The quarterly newsletter Inequality in Focus continues to explore aspects of inequality in selected countries. In this issue, we take a closer look at China, where inequality has been rising in spite of policies seeking to narrow the gaps between rural and urban, haves and have-nots.
The second article is an interview with Ricardo Paes de Barros, the secretary of Brazil's Ministry of Strategic Affairs. He discusses the public uprising in Brazil in June 2013 and the role of government in a successful, emerging economy. Access the latest issue here.
The Challenge of High Inequality in China
In March 2013, before leaving office, China's then-premier Wen Jiabao delivered his final assessment of the state of Chinese society to the National People's Congress. He gave his administration mixed marks on its pledge to reduce income inequality. Wen warned that Chinese development had become "unbalanced."
China now ranks among the least equal countries in Asia and it is roughly on par with Latin American nations such as Mexico, Nicaragua and Peru. This does not mean that living standards among China's poorer groups have deteriorated.
Between 2002 and 2007, incomes rose nearly 50 percent among China's poorest 10 percent. The nation's poverty rate (percentage of population living below $1.25 a day) is estimated to have dropped from 19 percent to 8 percent during the same period.
Inequality in China is the result of even more rapid growth in incomes of richer groups, and it is strongly linked to urban-rural differences. In addition, income from private property is a newly emerging and potentially long-term source of inequality in the world's most populous nation. Read more.
Inequality and Unrest in Brazil: A Conversation with Ricardo Paes de Barros
An expert on poverty and inequality, Paes de Barros was recently named one of "the 500 most powerful individuals on the planet" by Foreign Policy magazine.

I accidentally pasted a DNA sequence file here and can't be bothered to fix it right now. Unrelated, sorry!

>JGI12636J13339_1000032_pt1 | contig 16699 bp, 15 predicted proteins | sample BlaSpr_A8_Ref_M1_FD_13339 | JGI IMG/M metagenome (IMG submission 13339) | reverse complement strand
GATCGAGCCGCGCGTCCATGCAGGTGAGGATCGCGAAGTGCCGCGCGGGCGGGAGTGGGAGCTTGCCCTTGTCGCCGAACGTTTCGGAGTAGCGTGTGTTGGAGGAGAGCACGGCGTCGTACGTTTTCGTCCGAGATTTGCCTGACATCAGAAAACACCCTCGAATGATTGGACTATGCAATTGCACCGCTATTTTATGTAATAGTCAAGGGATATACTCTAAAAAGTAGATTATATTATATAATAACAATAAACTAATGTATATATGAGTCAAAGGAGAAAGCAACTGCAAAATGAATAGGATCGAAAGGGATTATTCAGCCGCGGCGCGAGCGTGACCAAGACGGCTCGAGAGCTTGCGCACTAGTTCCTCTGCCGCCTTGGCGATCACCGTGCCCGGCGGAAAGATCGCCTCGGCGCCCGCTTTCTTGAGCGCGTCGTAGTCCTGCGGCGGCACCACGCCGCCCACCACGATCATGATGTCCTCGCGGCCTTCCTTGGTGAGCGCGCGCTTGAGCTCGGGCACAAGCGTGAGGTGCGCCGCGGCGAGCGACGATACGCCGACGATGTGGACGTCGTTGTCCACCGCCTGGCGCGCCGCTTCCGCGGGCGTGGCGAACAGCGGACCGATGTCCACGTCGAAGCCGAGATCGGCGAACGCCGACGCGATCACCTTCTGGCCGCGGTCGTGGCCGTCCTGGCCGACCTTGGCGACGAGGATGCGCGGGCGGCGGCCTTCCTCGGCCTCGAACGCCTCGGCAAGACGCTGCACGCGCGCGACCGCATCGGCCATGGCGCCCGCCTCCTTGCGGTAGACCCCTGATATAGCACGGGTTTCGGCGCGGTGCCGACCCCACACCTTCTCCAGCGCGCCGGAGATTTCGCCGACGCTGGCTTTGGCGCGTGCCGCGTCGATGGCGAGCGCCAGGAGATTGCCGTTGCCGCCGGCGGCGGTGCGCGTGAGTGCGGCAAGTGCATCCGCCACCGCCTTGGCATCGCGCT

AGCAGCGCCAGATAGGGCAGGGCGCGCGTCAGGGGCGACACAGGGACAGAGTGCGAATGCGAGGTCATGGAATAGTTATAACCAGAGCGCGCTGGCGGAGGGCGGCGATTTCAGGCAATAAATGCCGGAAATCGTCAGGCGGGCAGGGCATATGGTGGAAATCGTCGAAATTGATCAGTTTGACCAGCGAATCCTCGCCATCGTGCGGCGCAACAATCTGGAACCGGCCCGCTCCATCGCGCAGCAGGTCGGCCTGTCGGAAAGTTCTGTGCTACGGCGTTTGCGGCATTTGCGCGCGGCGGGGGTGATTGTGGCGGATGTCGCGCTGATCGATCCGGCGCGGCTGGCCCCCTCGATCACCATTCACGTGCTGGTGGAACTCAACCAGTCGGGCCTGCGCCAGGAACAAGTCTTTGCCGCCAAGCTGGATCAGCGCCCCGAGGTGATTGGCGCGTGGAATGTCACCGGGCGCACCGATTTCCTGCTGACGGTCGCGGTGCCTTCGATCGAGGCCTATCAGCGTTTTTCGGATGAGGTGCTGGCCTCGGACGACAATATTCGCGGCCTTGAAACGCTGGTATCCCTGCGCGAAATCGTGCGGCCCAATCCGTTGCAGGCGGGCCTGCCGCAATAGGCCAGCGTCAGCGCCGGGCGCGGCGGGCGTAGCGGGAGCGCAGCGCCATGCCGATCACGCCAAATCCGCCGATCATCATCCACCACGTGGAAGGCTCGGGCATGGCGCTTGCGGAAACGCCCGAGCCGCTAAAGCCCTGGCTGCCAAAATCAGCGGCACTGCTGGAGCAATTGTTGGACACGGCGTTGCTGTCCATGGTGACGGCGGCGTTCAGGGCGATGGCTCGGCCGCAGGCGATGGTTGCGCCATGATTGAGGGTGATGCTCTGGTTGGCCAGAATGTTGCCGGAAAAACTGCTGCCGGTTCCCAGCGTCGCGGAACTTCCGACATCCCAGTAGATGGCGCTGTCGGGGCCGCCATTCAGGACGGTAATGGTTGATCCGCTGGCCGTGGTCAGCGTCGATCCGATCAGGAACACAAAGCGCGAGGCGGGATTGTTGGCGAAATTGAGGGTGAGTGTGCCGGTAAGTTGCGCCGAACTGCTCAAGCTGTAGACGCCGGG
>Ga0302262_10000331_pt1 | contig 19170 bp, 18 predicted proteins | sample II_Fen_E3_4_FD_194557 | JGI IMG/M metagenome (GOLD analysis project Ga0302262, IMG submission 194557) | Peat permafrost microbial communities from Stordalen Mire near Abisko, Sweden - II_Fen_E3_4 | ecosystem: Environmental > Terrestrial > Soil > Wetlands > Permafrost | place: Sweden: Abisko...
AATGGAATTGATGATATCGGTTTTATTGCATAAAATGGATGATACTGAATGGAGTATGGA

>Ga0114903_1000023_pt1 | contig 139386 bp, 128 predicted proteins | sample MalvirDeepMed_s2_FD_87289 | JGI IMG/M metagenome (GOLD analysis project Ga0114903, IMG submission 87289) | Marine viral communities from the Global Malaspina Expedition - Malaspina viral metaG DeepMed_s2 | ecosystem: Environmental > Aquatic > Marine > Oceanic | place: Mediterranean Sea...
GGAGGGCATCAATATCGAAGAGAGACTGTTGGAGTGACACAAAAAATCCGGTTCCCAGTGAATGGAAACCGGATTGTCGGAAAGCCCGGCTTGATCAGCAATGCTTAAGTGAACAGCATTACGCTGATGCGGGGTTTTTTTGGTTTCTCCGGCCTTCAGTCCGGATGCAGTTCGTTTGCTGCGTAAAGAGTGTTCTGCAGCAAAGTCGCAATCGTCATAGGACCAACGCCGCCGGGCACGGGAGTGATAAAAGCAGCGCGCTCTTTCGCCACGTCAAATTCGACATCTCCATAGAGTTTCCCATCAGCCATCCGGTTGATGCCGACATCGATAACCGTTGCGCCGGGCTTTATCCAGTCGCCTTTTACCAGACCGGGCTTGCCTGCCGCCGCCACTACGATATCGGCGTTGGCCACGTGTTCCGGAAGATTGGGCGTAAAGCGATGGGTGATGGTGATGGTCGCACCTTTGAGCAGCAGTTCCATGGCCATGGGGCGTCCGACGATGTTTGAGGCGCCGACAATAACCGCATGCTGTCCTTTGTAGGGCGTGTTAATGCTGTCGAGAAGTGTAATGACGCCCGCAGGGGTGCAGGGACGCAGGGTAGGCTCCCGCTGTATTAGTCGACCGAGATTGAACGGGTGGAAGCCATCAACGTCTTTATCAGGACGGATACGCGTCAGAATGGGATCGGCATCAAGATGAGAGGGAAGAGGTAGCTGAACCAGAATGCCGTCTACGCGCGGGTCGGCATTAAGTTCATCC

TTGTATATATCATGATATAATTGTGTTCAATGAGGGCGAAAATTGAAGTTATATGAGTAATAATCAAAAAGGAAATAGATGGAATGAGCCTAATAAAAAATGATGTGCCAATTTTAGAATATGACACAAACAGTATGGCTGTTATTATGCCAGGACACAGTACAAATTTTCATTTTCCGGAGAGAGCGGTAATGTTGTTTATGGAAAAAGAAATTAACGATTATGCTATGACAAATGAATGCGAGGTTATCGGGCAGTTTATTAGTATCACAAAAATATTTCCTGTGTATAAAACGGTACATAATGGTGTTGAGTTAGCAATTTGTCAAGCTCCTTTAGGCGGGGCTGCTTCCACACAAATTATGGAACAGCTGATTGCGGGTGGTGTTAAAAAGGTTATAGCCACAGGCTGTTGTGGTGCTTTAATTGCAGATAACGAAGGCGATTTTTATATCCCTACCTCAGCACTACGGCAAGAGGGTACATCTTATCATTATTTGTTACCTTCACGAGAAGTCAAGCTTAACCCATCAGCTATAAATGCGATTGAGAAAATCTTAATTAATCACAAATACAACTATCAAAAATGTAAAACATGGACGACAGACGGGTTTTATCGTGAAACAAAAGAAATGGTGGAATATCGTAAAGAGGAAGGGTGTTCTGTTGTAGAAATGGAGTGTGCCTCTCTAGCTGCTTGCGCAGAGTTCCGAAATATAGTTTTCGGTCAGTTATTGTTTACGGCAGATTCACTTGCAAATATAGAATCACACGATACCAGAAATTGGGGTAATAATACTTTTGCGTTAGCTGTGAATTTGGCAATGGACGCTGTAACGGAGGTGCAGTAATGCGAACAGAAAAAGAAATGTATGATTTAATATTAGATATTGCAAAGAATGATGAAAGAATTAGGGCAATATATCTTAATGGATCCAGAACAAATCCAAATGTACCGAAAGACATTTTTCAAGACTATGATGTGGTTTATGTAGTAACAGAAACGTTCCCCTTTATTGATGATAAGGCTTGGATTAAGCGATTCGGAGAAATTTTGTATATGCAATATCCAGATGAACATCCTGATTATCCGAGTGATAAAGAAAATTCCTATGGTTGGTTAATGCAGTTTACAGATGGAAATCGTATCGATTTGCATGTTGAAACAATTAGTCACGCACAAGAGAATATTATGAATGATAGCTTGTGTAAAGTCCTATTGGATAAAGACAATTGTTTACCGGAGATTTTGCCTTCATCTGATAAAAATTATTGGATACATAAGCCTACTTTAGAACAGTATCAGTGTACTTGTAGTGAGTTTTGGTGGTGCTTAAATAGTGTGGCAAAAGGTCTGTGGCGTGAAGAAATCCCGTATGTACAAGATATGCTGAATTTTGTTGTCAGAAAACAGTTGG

In this Q&A, he discusses the roots of the 2013 social unrest that gripped several cities around the country. Why are people protesting against the government in a country that made remarkable progress in recent years when it comes to reducing poverty and inequality?
The public initially demanded more affordable public transportation, but the protests later evolved into a variety of demands for better government services.
Paes de Barros notes that perceptions about the quality of government services do not necessarily reflect the fact that services have declined. Rather, they show that Brazil's growing middle class expects more from the country's leaders. "Hopes have climbed and...what previously seemed good now seems bad," he says.
In a short period of time, 40 million Brazilians have moved into the middle class where they are now participating in the formal labor market and paying taxes. With this comes a new awareness of how government allocates – or does not – allocate public funds.
Such changing aspirations present a big policy challenge for Brazil's leaders as they grapple with the question, "How do you handle success?" Read more.